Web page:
Chasing myself: The story of Chase Norris

It was in the fall of 2020 that the epiphany came. I was reading the final papers from the students in my media and society class. They had just finished watching the documentary film, “Call Her Ganda,” and had to write about it. They were charged with incorporating as much of what we had learned about media throughout the semester while they discussed what they say in the film.

The subject of the film was Jennifer “Ganda” Laude. She was a 26-year-old sex worker in the Philippines who was found dead in a dumpy motel in Olongapo City. She was murdered by Joseph Scott Pemberton in October of 2014. Pemberton, a 19-year-old U. S. Marine on shore leave, had hired Laude for sexual acts. He strangled her and stuffed her face in the motel toilet after discovering she was transgender.

I tell students that it’s a challenging film to watch for many reasons. First, it’s a documentary film. Not a “documentary” in the vein of “Keeping up with the Kardashians,” but a real documentary film.

It was shot in the Philippines with most of the people in the film speaking Tagalog. Challenge number two is reading the subtitles while the people speak. So students have to work a little to keep up with the story.

Some other challenges include seeing a Marine (who is their same age), as well as the U. S. government, presented in a negative light in the film. Most of us don’t see our soldiers in uniform presented this way.

As I read those papers written by my students, I saw a recurring statement from many of them: “I’ve never met someone who is transgender so it’s hard for me to relate to Jennifer Laude.” Flash. The light went on in my head. I guess I’m going to have to change that.

So, starting in the spring and continuing this semester, Chase Norris, 29, has spoken to the class and made himself available to answer students’ questions as well. Chase was born Chelsea Norris in June of 1992. Chase is a transgender man.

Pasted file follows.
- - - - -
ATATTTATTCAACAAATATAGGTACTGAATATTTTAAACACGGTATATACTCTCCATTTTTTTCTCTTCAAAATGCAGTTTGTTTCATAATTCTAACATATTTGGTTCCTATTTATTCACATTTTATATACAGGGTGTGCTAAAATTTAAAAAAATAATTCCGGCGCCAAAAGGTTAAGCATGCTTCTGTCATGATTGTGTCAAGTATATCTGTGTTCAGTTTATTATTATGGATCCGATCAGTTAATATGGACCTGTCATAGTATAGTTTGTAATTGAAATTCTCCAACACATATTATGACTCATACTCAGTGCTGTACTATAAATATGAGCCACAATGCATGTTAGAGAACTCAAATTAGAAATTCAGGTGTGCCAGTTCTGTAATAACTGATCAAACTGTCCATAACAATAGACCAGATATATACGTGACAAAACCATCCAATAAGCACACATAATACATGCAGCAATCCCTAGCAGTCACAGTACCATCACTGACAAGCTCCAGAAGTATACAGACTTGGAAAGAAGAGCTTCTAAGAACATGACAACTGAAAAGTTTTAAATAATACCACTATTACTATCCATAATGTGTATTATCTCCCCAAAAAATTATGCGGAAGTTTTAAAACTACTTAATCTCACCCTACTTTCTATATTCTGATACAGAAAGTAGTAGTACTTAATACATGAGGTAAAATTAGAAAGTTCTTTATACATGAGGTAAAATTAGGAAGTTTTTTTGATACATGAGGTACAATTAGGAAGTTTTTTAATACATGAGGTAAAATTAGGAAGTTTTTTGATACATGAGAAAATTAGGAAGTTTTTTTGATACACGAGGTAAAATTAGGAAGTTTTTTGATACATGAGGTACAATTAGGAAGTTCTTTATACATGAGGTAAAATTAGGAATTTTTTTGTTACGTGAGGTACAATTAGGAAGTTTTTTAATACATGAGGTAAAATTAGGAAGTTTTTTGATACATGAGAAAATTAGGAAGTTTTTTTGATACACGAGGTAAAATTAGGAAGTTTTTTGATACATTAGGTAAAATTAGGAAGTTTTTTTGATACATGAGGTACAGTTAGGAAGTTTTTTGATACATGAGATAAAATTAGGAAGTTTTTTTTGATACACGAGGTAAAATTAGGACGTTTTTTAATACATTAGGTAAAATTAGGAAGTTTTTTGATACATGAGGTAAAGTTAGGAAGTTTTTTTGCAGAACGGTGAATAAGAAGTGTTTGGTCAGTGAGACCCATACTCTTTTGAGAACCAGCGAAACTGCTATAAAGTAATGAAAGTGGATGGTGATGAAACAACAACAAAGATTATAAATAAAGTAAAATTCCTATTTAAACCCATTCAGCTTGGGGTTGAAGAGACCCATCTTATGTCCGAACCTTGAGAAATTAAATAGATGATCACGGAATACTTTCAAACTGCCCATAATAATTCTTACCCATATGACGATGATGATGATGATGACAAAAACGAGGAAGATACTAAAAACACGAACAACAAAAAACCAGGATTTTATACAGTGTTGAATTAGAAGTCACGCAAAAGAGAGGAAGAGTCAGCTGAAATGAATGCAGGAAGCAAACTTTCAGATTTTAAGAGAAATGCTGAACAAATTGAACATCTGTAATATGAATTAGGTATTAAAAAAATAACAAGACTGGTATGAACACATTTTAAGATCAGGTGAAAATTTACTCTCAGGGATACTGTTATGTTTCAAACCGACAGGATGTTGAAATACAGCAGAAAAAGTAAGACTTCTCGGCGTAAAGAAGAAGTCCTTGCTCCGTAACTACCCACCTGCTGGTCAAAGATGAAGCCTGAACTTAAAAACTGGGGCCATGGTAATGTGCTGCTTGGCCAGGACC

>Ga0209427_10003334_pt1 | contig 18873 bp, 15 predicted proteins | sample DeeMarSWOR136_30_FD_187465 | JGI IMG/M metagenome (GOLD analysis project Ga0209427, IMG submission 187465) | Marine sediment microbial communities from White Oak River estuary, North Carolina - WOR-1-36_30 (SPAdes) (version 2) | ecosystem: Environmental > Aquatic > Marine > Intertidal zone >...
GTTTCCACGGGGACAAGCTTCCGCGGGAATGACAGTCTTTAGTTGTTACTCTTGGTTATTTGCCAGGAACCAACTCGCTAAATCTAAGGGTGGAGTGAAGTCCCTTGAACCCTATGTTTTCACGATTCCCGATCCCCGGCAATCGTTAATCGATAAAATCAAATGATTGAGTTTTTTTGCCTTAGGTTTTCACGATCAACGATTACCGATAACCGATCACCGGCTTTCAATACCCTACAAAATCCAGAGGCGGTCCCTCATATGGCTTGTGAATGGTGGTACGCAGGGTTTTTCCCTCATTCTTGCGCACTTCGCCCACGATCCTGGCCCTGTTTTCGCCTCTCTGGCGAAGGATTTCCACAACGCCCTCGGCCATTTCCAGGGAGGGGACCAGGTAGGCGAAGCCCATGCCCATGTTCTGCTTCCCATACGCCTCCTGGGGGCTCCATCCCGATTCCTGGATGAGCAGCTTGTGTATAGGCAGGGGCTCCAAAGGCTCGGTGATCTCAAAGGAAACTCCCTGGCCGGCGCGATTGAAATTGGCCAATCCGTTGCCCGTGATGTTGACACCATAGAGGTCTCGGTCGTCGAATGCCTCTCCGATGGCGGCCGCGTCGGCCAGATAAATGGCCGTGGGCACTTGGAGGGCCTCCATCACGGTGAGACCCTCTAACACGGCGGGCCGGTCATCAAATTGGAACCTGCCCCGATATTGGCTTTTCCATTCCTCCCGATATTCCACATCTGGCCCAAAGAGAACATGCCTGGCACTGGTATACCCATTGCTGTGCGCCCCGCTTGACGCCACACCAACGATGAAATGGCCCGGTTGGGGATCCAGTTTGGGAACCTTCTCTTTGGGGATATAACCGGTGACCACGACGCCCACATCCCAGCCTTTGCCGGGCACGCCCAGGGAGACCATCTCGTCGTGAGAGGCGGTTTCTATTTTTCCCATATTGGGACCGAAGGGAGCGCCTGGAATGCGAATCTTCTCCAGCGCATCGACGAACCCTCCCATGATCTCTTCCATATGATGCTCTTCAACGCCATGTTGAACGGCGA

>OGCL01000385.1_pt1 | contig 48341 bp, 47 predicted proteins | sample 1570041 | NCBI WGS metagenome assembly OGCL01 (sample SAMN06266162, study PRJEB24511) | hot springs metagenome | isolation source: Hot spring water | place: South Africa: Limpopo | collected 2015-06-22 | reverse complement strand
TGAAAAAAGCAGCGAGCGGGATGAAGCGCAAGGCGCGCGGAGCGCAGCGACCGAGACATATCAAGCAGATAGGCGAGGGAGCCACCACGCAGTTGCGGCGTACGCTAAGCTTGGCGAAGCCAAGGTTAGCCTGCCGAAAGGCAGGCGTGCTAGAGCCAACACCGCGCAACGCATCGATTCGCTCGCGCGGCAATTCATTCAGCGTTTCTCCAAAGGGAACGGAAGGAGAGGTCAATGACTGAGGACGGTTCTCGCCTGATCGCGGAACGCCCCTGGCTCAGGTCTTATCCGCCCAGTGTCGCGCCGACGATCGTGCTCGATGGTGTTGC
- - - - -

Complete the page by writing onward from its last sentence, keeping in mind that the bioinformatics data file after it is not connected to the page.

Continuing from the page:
While Chase was working on his Master’s degree at Western Illinois University he had to do an independent study project. Instead of a paper Chase decided to do a documentary film. He had never really done much video work but he thought it would be a great way to tell his story. Titled, “Chasing Myself,” it tells the story of his transition from Chelsea to Chase.

Much of what he presents in the film, which you can watch for free on YouTube, he talks about with the students in my class. He says he’s given his presentation many times to a variety of audiences. Everyone from parishioners at local churches to seniors in retirement homes.

His presentation, in the form of a PowerPoint, covers a lot. Chase shows pictures from when he was a much younger Chelsea. He shows his transition in pictures covering a couple of years. He also educates the audience on the proper verbiage. For example, he says, don’t use the word transgendered – it’s transgender.

He goes even more in-depth in the hour and forty-three-minute film. He tells the story of his mom getting Chelsea a “big froofy” sequined green dress for the senior prom at Pekin Community High School. In the film his mom says, she’ll never get to see Chelsea in a wedding dress but she, at least, got to see her in a prom dress.

Chase includes honest and forthright interviews with a lot of his family and friends. He includes a lot, including graphic photos from his breast removal surgery.

One of the things he talked about to the class is how family has to get used to the idea that the person they have known for years, Chelsea, is going away and she won’t be coming back.

In a story in “The Atlantic,” a mom named Ann talks about her son who transitioned to female.

“It feels like a death,” Ann says. “I don’t know how to process the grief. It sneaks up on me and I have to hide in the bathroom to cry.”

Chase noted in class another unexpected side effect of his transition. His mood changes every week shortly after he takes his shot of testosterone.

“Yeah, I get a little aggressive on shot day,” Norris said. “I tell the people in the office to give me some space on those days.”

In addition to the documentary film he produced during graduate school, Norris was also meeting and counseling weekly with LGBTQ+ kids in the area. As he neared graduation he says he couldn’t fathom abandoning them. In one of the last meetings he had before graduating, he asked them: “If you could have any resource available to you, what would you want?” He recalls they replied, almost in unison, “A safe place for us to go.”

Norris got to work. After overcoming what seemed like insurmountable odds, he established a 501c3 non-profit organization in December of 2018 which he called Clock, Inc. The motto for Clock: “Your Time. Your Place. Your Move.” Just four months later, he opened the Clock, Inc. LGBTQ+ community center in the Quad Cities.

Norris has accomplished a lot since he moved forward with his transition from Chelsea to Chase. Not everyone has been supportive and not every moment has been stellar. But, Norris says, it’s all been worth it.

“Be yourself. Embrace your individuality. Be unique. Be weird. Be true to yourself and make a difference in this world,” Norris says in his film.

If that’s the definition for success, Chase Norris has been phenomenally successful.

“Chasing Myself” is free to view on YouTube. “Call Her Ganda” is available for rent or purchase on Amazon.

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